Following the suggestion of Charles S. Johnson, editor of Opportunity, she relocated to New York City the following year. She took up residence in Harlem where she befriended other talented writers destined to become fixtures in the literary world, including Langston Hughes. She continued to write and receive accolades and prizes for her work.


Studying Anthropology

While in New York, she developed a keen interest in anthropology. She enrolled in Barnard College and received a scholarship. She began to study anthropology under Franz Boas, who is considered to be the father of modern anthropology.

He had a particular interest in African American culture. He encouraged her to focus on fieldwork that would help preserve her heritage. She traveled within the U.S. and abroad for her studies, including traveling to Haiti, Jamaica, New Orleans, and other areas where she could explore unique aspects of Black history. She incorporated her study of and experience in African American culture into her writing, much of which became her own personal brand of folklore.


Blending Anthropology and Writing

Hurston's career began in earnest after she graduated from Barnard College. She wrote plays, short stories, full-length fiction, and more, all while continuing to pursue anthropology. She wrote prolifically from the early 1930s until the late 1940s.

Examples of her published writings include:

  • Barracoon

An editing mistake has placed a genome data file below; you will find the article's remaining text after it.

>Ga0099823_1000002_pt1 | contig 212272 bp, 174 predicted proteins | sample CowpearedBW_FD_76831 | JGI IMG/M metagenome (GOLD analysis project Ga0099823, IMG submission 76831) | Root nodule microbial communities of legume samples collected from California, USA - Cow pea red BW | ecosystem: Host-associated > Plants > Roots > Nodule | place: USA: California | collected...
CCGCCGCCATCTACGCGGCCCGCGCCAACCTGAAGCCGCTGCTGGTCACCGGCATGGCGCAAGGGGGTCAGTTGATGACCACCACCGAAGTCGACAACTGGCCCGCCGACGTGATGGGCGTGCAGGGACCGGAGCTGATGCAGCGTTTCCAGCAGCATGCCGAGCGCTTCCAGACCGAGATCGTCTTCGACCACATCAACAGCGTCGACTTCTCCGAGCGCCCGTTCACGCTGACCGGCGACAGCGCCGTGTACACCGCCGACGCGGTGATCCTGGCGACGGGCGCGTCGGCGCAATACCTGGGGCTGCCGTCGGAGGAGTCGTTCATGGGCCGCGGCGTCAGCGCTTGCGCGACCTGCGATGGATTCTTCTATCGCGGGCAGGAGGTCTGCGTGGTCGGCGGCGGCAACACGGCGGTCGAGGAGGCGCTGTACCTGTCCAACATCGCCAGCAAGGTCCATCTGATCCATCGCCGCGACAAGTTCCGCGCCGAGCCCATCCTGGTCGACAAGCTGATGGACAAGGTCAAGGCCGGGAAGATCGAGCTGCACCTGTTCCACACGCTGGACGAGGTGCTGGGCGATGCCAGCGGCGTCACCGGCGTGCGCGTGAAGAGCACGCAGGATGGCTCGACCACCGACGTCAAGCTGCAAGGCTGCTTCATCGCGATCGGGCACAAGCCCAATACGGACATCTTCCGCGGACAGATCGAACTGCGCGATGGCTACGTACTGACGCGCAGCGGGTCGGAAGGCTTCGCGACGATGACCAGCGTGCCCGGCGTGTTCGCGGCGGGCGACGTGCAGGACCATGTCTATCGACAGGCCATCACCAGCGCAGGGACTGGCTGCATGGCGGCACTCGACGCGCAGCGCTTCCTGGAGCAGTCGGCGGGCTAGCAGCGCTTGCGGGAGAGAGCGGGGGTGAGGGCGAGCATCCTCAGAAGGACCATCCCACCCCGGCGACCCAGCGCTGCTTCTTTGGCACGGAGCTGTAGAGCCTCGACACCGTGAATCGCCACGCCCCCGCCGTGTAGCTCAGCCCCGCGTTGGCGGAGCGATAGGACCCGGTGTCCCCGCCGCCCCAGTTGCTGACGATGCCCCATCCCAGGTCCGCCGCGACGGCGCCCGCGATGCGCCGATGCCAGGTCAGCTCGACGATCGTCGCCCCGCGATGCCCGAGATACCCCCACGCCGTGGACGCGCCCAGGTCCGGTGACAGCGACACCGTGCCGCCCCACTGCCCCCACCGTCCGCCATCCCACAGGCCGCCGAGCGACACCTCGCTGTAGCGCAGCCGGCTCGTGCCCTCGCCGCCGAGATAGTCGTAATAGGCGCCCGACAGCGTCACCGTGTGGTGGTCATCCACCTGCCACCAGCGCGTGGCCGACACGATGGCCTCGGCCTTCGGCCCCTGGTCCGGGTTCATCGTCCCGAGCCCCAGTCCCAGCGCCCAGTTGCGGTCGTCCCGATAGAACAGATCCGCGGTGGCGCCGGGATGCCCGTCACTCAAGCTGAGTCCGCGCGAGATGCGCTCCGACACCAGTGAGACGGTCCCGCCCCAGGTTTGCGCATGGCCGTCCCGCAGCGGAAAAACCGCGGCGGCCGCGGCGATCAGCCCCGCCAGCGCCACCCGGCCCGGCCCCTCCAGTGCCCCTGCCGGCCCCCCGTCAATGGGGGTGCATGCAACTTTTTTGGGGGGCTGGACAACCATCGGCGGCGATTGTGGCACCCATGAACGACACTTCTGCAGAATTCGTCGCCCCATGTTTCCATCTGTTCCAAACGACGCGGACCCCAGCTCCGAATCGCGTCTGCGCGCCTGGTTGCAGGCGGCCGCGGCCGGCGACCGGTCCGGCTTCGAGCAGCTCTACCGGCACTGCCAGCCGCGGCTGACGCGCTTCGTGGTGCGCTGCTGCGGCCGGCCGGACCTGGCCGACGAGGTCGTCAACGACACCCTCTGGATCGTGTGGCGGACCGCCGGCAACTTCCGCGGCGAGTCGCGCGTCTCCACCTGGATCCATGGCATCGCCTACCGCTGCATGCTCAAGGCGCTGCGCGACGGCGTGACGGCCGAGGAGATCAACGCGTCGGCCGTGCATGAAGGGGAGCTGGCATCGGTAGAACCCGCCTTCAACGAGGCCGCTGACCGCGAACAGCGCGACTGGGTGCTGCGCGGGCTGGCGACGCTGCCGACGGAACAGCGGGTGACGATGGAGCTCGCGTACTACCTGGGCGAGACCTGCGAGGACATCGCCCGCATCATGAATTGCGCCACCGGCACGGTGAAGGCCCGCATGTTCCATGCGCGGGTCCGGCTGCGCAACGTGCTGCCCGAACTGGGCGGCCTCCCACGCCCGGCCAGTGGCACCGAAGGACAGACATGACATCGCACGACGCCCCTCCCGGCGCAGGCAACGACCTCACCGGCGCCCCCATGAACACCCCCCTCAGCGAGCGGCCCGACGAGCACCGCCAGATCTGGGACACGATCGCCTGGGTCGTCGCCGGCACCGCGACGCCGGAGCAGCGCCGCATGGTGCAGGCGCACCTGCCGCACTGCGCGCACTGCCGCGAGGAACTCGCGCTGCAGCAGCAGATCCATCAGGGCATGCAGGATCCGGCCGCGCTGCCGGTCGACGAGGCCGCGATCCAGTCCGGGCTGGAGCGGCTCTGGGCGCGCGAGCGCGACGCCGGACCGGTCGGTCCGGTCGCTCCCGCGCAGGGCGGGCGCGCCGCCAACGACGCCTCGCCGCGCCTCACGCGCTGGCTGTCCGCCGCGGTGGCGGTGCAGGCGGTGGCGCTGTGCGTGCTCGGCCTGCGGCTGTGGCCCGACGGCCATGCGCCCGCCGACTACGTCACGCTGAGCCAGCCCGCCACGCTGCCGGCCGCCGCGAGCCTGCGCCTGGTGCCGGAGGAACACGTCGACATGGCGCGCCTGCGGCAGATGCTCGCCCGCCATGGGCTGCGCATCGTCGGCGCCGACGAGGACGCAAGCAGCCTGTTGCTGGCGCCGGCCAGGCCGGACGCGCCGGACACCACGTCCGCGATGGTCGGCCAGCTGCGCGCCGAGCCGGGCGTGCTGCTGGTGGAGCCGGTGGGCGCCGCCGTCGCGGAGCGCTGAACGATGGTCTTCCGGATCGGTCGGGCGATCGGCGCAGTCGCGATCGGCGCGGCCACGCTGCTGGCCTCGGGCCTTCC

• Dust Tracks on a Road
  • Every Tongue Got to Confess
  • From Sun to Sun and All De Live Long Day
  • Jonah's Gourd Vine
  • Lies and Other Tall Tales
  • Mules and Men
  • Tell My Horse
  • The Gilded Two Bits
  • The Skull Talks Back and Other Haunting Tales
  • Their Eyes Were Watching God (made into a movie in 2005)
  • The Great Day
  • When Dust Tracks on a Road
  • Seraph on the Suwanee

These are just a few of Hurston's many works. She continued to write in the 1950s, mostly submitting short stories to magazines.


Family Life

Zora Neale Hurston married twice, in 1927 and again in 1939. Both marriages ended in divorce. She did not have any children.

Financial Difficulties and Illness

Even though Hurston published many works, she struggled financially through most of her life. She ended up working as a maid and substitute teacher prior to suffering a series of debilitating strokes in 1958. Following the strokes, she resided at the St. Lucie County Welfare Home in Florida until she passed away in 1960.

Get Inspired by Zora Neale Hurston

Now that you are familiar with Zora Neale Hurston's background and biography, take the time to learn more about her work. Start by exploring a selection of Zora Neale Hurston quotes. Then, visit your local library or bookstore and find some of her works to read. Once you have explored her quotes and writings, dig deeper into African American culture by discovering some little-known Black history facts.